Today, I am kept entertained by a tummy that feels like a sack of rocks, a crushing sensation on my lungs that (combined with the blocked nose) makes breathing hard, a bladder so squished I wee about 10 times a night, an ongoing battle with constipation, veiny boobs and swollen fingers.

Oh, and there are the non-physical things as well. Most notable, the constant comments about my condition from strangers. I don't want to be uncharitable: it's nice to be talked to. But it can also be intrusive and is extremely repetitive. I could write a week-by-week guide to the things said to you daily at each stage of your pregnancy. One example - at around week 20, the question of the moment is "Can you feel them (it) moving 'yet?". Which, like many of these 'Yet' questions, is pointless and angst-inducing for the woman who must answer 'no'.

The physical symptoms of pregnancy are so all-encompassing that the last thing I want is for every person who speaks to me to reinforce the message that my existence can now be summed up in one word: PREGNANT.

In summary: hats off to all those of you out there who enjoy this time of your lives. Really. If you feel that way, I am full of admiration. I can't wait for it to be over!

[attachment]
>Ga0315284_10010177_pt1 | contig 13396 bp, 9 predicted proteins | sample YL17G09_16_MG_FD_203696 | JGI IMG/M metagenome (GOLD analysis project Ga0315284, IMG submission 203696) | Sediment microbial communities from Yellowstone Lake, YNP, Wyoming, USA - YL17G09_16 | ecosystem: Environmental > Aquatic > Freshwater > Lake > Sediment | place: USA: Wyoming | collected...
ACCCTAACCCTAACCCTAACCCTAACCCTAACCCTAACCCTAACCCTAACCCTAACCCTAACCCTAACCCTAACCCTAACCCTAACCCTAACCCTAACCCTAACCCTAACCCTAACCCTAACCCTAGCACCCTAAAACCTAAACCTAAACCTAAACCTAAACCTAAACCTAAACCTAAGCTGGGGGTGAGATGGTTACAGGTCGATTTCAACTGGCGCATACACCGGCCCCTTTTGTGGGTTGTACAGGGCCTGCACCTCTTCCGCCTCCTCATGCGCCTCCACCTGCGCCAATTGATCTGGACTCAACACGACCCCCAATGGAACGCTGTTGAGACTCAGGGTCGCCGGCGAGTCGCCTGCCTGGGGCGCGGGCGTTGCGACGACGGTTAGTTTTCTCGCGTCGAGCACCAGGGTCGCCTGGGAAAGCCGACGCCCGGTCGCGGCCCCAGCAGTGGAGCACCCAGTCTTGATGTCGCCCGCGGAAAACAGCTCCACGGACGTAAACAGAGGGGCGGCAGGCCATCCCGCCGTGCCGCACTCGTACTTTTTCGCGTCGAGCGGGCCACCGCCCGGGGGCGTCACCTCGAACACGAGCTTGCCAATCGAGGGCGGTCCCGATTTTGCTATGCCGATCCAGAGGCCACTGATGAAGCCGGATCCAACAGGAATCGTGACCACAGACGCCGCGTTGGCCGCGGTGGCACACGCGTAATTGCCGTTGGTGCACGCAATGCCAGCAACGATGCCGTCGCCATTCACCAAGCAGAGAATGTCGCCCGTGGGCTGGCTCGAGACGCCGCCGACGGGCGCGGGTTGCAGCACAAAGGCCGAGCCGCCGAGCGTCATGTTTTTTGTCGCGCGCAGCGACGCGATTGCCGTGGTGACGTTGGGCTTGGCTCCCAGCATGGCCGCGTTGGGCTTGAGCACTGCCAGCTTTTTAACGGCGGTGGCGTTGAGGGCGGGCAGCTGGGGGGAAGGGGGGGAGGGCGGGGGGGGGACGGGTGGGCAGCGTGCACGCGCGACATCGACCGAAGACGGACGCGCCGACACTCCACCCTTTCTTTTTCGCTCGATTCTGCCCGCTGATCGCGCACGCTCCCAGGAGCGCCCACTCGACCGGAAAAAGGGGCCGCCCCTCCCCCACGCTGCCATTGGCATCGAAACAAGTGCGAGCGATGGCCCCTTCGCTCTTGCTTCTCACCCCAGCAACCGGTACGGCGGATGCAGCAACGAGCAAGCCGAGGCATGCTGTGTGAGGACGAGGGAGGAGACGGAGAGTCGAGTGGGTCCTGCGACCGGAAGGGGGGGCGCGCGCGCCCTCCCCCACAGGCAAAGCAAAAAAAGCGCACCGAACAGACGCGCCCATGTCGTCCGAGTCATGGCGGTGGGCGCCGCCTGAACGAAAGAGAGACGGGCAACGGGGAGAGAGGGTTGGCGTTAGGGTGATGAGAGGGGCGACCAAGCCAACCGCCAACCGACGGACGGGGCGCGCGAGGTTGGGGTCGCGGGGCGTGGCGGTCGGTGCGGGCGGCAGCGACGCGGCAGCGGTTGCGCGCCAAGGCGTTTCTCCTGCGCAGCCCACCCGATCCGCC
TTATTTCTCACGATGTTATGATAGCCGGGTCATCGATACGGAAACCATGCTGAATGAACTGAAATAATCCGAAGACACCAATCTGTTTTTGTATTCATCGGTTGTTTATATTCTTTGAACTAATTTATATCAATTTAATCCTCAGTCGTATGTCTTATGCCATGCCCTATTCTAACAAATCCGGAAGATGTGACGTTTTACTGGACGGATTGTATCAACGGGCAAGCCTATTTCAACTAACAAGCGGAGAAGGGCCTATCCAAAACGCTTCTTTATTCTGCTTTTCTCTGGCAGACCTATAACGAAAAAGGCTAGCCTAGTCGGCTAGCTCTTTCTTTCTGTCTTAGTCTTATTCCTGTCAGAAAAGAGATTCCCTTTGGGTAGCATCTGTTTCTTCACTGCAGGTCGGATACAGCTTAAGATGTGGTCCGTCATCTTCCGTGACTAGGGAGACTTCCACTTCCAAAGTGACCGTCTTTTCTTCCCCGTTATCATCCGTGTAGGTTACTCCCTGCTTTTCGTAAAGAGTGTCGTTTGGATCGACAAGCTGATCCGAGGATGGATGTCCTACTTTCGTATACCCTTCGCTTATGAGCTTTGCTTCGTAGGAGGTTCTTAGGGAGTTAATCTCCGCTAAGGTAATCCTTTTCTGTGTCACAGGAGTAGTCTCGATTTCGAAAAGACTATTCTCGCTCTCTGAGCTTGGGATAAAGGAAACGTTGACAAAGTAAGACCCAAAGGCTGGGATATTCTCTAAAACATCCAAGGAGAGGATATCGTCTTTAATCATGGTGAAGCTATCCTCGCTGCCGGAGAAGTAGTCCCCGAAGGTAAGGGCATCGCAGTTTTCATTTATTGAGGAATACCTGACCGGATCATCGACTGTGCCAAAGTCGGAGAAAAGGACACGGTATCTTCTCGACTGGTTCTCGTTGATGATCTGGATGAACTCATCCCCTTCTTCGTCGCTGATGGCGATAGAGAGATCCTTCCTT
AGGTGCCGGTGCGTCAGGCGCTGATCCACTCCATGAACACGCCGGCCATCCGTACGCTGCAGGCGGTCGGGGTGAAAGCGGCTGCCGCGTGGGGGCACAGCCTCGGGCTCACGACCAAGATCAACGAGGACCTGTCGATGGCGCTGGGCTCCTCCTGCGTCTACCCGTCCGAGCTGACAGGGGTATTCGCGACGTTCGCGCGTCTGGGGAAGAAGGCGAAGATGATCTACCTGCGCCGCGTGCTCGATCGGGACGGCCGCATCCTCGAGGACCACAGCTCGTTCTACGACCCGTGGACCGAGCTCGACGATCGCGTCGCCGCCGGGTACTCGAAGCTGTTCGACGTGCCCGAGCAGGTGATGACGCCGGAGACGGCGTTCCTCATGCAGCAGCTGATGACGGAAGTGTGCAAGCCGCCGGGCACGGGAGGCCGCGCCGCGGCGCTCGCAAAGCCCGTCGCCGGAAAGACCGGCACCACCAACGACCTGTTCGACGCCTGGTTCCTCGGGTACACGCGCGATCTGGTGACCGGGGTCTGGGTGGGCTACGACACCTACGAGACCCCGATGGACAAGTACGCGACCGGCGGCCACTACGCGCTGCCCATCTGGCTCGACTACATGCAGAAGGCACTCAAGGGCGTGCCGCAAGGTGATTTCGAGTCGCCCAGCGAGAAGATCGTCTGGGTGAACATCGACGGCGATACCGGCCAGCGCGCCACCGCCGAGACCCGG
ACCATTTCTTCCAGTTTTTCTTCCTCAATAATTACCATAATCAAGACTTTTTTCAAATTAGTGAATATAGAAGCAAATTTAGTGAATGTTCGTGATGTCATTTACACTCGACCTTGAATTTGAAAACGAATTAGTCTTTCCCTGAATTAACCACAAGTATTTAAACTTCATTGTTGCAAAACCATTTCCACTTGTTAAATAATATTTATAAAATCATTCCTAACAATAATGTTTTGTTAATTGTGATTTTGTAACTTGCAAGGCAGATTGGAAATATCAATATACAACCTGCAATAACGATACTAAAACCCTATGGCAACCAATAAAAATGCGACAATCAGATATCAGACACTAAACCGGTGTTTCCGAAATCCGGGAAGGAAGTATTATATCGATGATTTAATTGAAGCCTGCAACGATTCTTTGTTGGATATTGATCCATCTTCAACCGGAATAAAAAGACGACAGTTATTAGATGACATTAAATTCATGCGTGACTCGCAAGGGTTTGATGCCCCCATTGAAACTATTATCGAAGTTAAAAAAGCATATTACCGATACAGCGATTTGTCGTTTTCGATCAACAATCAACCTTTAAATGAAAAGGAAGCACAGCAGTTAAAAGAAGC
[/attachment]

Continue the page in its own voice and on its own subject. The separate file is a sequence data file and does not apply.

Thursday, April 04, 2013

Relocation, relocation, relocation!

Here in Edmonton, Alberta just shy of 2 weeks.

It's a funny thing, international travel. In We Need to Talk About Kevin Eva, the travel-writing protagonist, explains to those impressed with her adventurous spirit that she's terrified before every trip: the idea of it overwhelms her. But, in bits, the task is so banal she can manage to get it done: book a ticket; pack a case; get to the airport; board a plane. And these few simple acts, completed one at a time, lead you to a strange place where you just have to exist. I feel a bit like this about the last months and days.

Culture shock or homesickness are the process your body and mind go through in order to catch up with the undeniable reality: the surroundings, habits and people you so recently faced every day are gone. You are confronted with the unfamiliar at every turn, forced to create a new routine and face every person as a stranger.


I've been very fortunate because Jon had done much of the scary admin in the 5 months before my arrival: navigating immigration; finding a home; sorting eligibility for healthcare; making contacts; learning how to cope with the weather; getting used to the transport system etc. Not sure how he managed it all on his own, to be honest. One of those 'had to get on with it' things, I guess.